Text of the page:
Tuesday, April 29, 2008

Ezekiel Bulver Reacts to Expelled: No Intelligence Allowed

C.S. Lewis invented "Bulverism" in an attempt to name the current condition of argumentation as he saw it in the last bit of the 20th century. The idea is to discredit your opponent's argument by discrediting the person themself.

Here is Lewis:

"Suppose I think, after doing my accounts, that I have a large balance at the bank. And suppose you want to find out whether this belief of mine is “wishful thinking.” You can never come to any conclusion by examining my psychological condition. Your only chance of finding out is to sit down and work through the sum yourself. When you have checked my figures, then, and then only, will you know whether I have that balance or not. If you find my arithmetic correct, then no amount of vapouring about my psychological condition can be anything but a waste of time. If you find my arithmetic wrong, then it may be relevant to explain psychologically how I came to be so bad at my arithmetic, and the doctrine of the concealed wish will become relevant - but only after you have yourself done the sum and discovered me to be wrong on purely arithmetical grounds. It is the same with all thinking and all systems of thought. If you try to find out which are tainted by speculating about the wishes of the thinkers, you are merely making a fool of yourself. You must find out on purely logical grounds which of them do, in fact, break down as arguments. Afterwards, if you like, go on and discover the psychological causes of the error.

In other words, you must show that a man is wrong before you start explaining why he is wrong. The modern method is to assume without discussion that he is wrong and then distract his attention from this (the only real issue) by busily explaining how he became to be so silly. In the course of the last fifteen years I have found this vice so common that I have had to invent a name for it. I call it “Bulverism.” Some day I am going the write the biography of its imaginary inventor, Ezekiel Bulver, whose destiny was determined at the age of five when he heard his mother say to his father - who had been maintaining that two sides of a triangle were together greater than the third - “Oh, you say that because you are a man.” “At that moment,” E. Bulver assures us, “there flashed across my opening mind the great truth that refutation is no necessary part of argument. Assume your opponent is wrong, and then explain his error, and the world will be at your feet. Attempt to prove that he is wrong or (worse still) try to find out whether he is wrong or right, and the national dynamism of our age will thrust you to the wall.” That is how Bulver became one of the makers of the Twentieth Century."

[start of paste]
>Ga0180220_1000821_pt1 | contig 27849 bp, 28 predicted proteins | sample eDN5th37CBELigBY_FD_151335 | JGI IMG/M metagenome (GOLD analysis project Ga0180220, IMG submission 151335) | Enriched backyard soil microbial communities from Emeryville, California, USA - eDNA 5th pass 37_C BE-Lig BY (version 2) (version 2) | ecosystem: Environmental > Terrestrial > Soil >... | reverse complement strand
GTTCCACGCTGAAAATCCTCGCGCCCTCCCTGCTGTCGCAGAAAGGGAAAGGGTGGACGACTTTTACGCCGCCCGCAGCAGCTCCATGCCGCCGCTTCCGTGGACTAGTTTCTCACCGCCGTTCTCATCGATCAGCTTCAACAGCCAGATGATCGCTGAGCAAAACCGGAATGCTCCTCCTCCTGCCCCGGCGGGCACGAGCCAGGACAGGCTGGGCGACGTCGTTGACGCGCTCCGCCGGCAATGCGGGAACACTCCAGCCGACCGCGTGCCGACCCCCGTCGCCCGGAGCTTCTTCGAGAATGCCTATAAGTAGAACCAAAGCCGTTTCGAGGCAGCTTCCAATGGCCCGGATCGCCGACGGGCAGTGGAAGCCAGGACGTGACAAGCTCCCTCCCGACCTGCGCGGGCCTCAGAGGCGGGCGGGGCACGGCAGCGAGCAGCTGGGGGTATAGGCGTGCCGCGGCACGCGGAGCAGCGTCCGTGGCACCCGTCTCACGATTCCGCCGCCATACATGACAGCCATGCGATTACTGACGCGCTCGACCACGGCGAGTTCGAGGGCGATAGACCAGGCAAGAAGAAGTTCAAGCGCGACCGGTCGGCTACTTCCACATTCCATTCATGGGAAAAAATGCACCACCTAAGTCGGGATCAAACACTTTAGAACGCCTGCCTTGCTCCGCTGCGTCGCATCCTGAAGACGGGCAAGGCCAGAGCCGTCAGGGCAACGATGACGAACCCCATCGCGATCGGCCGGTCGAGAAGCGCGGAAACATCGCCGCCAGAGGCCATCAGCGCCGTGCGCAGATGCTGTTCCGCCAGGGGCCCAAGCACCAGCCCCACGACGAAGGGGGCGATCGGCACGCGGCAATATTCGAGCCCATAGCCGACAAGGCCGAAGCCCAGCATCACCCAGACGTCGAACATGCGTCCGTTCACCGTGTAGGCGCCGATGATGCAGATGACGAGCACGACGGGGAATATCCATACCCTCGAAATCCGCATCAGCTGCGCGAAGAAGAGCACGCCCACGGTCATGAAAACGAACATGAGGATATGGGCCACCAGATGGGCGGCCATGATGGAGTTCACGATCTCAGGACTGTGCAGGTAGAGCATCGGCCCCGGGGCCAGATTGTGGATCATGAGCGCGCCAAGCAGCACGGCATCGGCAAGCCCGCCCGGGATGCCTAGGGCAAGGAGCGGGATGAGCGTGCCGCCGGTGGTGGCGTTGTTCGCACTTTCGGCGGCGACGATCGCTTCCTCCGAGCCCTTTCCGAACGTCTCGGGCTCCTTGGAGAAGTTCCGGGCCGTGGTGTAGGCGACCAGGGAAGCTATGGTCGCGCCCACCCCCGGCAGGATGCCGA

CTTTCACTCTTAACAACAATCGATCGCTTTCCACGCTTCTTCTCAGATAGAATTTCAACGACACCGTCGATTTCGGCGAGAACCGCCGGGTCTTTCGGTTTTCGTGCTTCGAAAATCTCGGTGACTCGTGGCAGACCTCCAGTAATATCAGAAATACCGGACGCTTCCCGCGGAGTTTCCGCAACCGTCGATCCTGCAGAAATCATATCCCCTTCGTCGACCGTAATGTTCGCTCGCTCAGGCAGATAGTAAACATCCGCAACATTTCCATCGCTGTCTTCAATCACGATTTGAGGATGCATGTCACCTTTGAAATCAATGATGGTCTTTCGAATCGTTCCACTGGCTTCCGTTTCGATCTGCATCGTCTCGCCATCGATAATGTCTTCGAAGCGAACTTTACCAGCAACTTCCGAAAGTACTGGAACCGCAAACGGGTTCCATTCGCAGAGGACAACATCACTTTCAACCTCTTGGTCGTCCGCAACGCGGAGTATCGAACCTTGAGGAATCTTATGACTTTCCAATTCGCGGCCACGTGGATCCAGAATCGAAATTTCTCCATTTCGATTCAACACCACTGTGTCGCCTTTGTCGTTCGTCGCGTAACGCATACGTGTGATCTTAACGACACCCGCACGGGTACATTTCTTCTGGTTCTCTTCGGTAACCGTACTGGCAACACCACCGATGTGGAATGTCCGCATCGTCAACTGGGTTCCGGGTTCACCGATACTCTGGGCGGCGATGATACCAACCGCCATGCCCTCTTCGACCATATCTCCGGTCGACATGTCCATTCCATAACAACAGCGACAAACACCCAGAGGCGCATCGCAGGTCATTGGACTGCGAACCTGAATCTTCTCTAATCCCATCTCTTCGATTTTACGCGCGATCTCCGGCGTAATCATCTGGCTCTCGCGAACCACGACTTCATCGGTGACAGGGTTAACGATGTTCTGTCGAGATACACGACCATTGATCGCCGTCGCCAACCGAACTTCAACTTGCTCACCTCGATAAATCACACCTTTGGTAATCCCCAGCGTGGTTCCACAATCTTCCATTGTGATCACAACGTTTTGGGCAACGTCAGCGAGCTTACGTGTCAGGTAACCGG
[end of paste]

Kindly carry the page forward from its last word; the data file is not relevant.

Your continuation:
"Bulverism" from God in the Dock

This is just as prevalent of an argument tactic in the Twenty First Century. For the detractors of Intelligent Design, attempting to explain it away by accussing it's proponents of being Christians, or Jews, or Theists, leaves the argument regarding the merits of ID right where it was, on the side, untouched. Bulverism gets us nowhere, using it as our vehicle of discussion we can gain no ground. Intelligent Design's merits, or lack of merits, can never be discovered by it. The negative reactions I've seen to Expelled, for the most part, are just this sort of argument.

Intelligent Design and the Laws of Nature

"Men became scientific because they expected Law in Nature, and they expected Law in Nature because they believed in a Legislator. In most modern scientists this belief has died: it will be interesting to see how long their confidence in uniformity survives it. Two significant developments have already appeared-the hypothesis of a lawless sub-nature, and the surrender of the claim that science is true. We may be living nearer than we suppose to the end of the Scientific Age....

Theology says to you in effect, 'Admit God and with him the risk of a few miracles, and I in turn will ratify your faith in uniformity as regards the overwhelming majority of events.' The philosophy which forbids you to make uniformity absolute is also the philosophy which offers you solid grounds for believing it to be general, to be almost absolute. The Being who threatens nature's claim to omnipotence confirms her in her lawful occasions. Give us this ha' porth of tar and we will save the ship. The alternative is really much worse. Try to make nature absolute and you find that her uniformity is not even probable . . . You get the deadlock as in Hume. Theology offers you a working arrangement, which leaves the scientist free to continue his experiments and the Christian to continue his prayers."

--C.S. Lewis, Miracles

The philosophy which allows for God's involvement in nature, and therefore that nature is not autonomous, is also the philosophy which allows God to be the provider of her laws, and therefore our trust that she is trustworthy. "The Being who threatens nature's claim to omnipotence confirms her in her lawful occassions." This is very profound insight by Lewis.I can see no ultimate reason why we should consider nature's laws, apart from a Legislator, to be always obeying laws that we can observe. On the hypothesis that she was once a singularity, and now, she isn't anything like that, why should we consider observation over time to be ultimately trusted? If there were conscious beings inside the singularity, operating under the assumption that the conditions they had found themselves in would continue uninterrupted, and of which conclusion would have been based only on the strength of collective observations over time, the explosion would certainly have ruined their trust in the uniformity of nature. In admitting God as her Legislator, we can trust in her laws, and that they actually are "laws" and not a collection of occurences which may be otherwise in time.

Sunday, April 27, 2008

The Biological Imperative